Roger Bannister Remembered

There it is on the cover of the May 1954 issue of Track & Field News.

An article titled “Bannister, His Day Of Days.” The long-anticipated cracking of miling’s 4:00 barrier was finally history and Roger Bannister’s name had become firmly etched in the annals of sport.

 

Here are selected highlights from that unbylined article as it ran in T&FN at the time, modified to reflect stylistic changes, and with some historical clarifications added:

<<Oxford, England, May 6—A pitifully small crowd of only 1200 waited in expectant silence for the results of the mile run in a dual meet between Oxford University and the British AAA team held on the Oxford track at Iffley Road.

”Ladies and gentlemen,” spoke the solemn voice of announcer Norris McWhirter [later to become famous as one of the founders of the Guinness Book Of World Records], “here is the result of event No. 9, the one-mile:

“1st, No. 41, R.G. Bannister, Amateur Athletic Association and formerly of Exeter and Merton Colleges, Oxford, with a time which is a new meeting and track record, and which, subject to ratification, will be a new English Native, British National, British All-Corner’s, European, British Empire, and World’s Record. The time was THREE…”

A roar from the spectators drowned further words. The 4:00 mile had been run.

The longest-awaited of all the coveted goals in track & field had been reached. The figures “3:59.4” and the name “Roger Bannister” flashed around the world, creating excitement and headlines everywhere…

Bannister, a 25-year-old, 6-1/150 medical student, did not decide to go all out until 15 minutes before the race began. Heavy rains earlier in the day and winds of about 15mph made a record run seem unlikely. In fact, competent observers said they think the magnificent race would have been 2 seconds faster under ideal conditions.

Six runners started in the race. Olympic steeplechaser Chris Brasher set the pace for the first two laps. After 220y, Bannister said, “Faster.”

At 2½ laps, with Brasher no longer able to push the pace, Bannister said, “Chris,” calling on former Oxford teammate and Olympic 5000m sensation Chris Chataway to take the pace.

Chataway increased the pace, which had slowed dangerously, and actually led Bannister with 300y to go. There, the long-striding Briton launched into his famous sprint, giving it everything he had in an all-out effort which contorted his usually pleasant face and left him completely exhausted at the tape…

Bannister’s pace: 28.7, 28.8 (57.5), 30.0 (1:27.5), 30.7/60.7 (1:58.2), 31.4 (2:29.6), 30.9/62.3 (3:00.5), 30.0 (3:30.5), 28.9/58.9…

Bannister’s time takes two full seconds off Gunder Hägg’s World Record. No man has ever lowered the mile record by a greater margin since the IAAF started keeping records…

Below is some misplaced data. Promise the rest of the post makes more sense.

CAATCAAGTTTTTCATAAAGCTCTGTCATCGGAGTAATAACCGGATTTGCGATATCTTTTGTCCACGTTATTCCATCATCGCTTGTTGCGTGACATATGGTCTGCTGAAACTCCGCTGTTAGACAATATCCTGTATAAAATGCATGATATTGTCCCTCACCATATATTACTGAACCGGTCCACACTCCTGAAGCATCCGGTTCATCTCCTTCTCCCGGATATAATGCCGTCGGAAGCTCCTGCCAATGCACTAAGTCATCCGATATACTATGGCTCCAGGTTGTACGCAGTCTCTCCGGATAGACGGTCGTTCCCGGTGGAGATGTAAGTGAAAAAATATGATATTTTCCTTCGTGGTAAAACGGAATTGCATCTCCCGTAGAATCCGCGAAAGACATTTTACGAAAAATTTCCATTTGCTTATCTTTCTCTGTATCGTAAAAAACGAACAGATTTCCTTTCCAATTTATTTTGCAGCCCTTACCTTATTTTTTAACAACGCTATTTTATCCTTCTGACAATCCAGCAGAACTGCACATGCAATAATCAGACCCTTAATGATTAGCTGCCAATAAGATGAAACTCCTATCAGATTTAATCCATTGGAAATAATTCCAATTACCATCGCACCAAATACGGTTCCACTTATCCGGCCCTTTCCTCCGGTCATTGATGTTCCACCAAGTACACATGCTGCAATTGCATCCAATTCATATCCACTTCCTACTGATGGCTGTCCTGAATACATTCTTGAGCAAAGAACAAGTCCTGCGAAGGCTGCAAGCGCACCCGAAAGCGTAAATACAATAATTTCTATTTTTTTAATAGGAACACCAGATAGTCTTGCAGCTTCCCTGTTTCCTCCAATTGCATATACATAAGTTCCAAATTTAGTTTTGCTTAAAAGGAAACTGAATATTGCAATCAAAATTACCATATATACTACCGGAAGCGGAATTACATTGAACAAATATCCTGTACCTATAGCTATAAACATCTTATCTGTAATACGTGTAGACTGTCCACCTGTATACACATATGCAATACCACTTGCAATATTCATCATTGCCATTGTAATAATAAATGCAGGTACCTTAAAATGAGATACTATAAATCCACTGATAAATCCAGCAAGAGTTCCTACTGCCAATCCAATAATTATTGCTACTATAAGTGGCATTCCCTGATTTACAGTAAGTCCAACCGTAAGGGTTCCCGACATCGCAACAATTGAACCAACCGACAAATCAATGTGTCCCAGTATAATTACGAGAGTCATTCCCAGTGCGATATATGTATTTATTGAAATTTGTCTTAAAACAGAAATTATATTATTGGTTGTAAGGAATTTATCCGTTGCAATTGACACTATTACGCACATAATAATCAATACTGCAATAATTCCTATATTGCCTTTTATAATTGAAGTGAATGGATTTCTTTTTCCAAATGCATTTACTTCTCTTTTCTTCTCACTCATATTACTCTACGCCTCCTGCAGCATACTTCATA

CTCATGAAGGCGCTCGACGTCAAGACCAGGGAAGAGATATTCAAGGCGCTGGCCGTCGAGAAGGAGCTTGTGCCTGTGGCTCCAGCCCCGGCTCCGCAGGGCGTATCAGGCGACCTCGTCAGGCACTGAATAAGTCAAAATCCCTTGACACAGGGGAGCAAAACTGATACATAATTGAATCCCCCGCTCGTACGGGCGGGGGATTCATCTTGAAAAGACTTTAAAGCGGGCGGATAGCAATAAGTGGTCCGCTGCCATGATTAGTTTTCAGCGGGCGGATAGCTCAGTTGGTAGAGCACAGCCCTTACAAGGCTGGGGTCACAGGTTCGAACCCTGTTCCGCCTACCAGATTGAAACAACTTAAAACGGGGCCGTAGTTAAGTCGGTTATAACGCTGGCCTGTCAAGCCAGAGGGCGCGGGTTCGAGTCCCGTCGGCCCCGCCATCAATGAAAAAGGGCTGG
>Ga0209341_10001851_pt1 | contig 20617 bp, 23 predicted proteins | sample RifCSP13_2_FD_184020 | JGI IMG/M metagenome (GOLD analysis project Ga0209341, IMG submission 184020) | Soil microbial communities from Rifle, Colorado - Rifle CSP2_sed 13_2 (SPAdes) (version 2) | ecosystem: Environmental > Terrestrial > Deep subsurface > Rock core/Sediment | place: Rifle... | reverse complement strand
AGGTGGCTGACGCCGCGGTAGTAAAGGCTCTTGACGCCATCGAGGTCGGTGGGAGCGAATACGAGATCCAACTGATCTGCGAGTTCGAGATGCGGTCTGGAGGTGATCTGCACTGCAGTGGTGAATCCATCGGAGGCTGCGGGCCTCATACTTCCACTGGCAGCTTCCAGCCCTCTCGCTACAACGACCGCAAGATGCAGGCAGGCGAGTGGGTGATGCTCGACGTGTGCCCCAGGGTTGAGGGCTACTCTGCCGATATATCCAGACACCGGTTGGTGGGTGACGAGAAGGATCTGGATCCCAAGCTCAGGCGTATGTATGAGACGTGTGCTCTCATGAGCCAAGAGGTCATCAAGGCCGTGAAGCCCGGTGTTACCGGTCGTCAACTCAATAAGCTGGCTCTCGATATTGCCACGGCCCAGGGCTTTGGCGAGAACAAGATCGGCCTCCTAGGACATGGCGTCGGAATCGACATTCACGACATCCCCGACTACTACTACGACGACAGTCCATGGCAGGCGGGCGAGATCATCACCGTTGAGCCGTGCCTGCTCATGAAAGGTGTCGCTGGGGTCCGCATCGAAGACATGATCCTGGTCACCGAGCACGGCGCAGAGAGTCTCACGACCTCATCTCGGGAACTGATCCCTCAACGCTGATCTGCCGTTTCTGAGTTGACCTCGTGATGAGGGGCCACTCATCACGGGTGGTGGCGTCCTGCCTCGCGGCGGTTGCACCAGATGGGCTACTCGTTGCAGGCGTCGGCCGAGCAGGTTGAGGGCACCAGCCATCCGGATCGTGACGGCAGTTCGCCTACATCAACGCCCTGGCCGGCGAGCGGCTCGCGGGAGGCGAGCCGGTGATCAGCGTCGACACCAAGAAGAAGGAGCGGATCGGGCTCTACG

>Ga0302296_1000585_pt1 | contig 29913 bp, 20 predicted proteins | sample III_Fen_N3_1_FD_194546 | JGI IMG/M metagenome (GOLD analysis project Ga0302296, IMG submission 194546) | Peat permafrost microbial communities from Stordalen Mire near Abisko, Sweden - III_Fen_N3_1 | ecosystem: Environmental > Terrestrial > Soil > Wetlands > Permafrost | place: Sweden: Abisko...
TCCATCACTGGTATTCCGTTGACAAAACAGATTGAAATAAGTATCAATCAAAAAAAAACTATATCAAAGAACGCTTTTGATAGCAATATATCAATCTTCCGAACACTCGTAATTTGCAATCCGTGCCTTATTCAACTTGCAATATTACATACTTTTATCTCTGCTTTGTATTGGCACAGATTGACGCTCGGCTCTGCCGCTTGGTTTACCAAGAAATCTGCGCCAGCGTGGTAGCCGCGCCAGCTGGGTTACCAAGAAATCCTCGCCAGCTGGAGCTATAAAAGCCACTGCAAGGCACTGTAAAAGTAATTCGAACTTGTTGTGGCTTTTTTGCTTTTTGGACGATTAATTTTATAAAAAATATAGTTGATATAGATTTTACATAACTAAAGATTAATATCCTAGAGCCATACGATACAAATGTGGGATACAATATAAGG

Bannister left a legacy as a great human being as well as a noted runnerVICTOR SAILER/PHOTORUN

It was a great comeback for Bannister, long recognized by insiders as a super runner but who sorely disappointed Britons when he “failed” in the ’52 Olympics.

At that time he had run three-quarters of a mile in practice in 2:52.9, but had not exposed himself to enough competition to cope with the greatest field of milers ever assembled.

His best miles, like this one, have been semiprivate affairs. He ran 4:03.6 on this same track last May, and 4:02.0 in London, June 27. The latter time, bettered only by Hägg and [Arne] Andersson until today, was not accepted by the British AAA because it was a paced race…

Bannister, who trained himself for years up to this year when he had some help from Austrian coach Franz Stampfl, prepared diligently for this record assault. All winter long he prepared, and for 3 weeks before the race he punished himself in practice.>>

The World Reacts

Reactions of interested persons throughout the world showed few of them surprised:

Wes Santee [an American who was a leading candidate to become the first sub-4:00 runner]: “Of the milers capable of doing it, Bannister is the one I’d just as soon have seen break it. The time still is not as low as it can be run.”

John Landy: “Santee will be next, but not I.” [Bad prediction: some 6 weeks later the Aussie not only broke 4:00, he also crushed Bannister’s WR with his 3:57.9.]

Hägg [whose 4:01.4 had stood as the WR for 9 years]: “Bannister has brains. He doesn’t overtrain the way many runners do.”…

Cordner Nelson [T&FN Founding Editor]: “It’s no surprise. I thought enough of Bannister to pick him to win in the Olympics, and two months ago I named him as one of three men having the best chance to run under 4:00. I still think Landy and Santee can do it, too.” [Santee was suspended by the AAU on a professionalism charge in ’55 and never did break 4:00.]

Brutus Hamilton [longtime Cal coach whose famous list of "ultimates” in ’34 had projected 4:01.0 for the mile]: “I’m glad Roger did it. The lad is a real amateur. He runs only because he loves to run… And I’m happy the record was made in a regular meet and not an exhibition. There’s more glory this way.”

Payton Jordan [O[Oxy coach and Stanford coach-to-be]“I think Santee can go out and break it right now, and now that the barrier is broken, it’s only a matter of time until they get the record down to 3:55. I’ve always believed that’s where the record should be.”…

After the race Bannister suggested that his next goal would be 3:56, but added, “I don’t think I shall run against the watch again this year.”>>

[O[On August 7, in Vancouver, Bannister and Landy hooked up in "The Miracle Mile” at the Commonwealth Games, with Bannister winning 3:58.8–3:59.6 in the first race ever with two sub-4:00s. He never broke the barrier again.]

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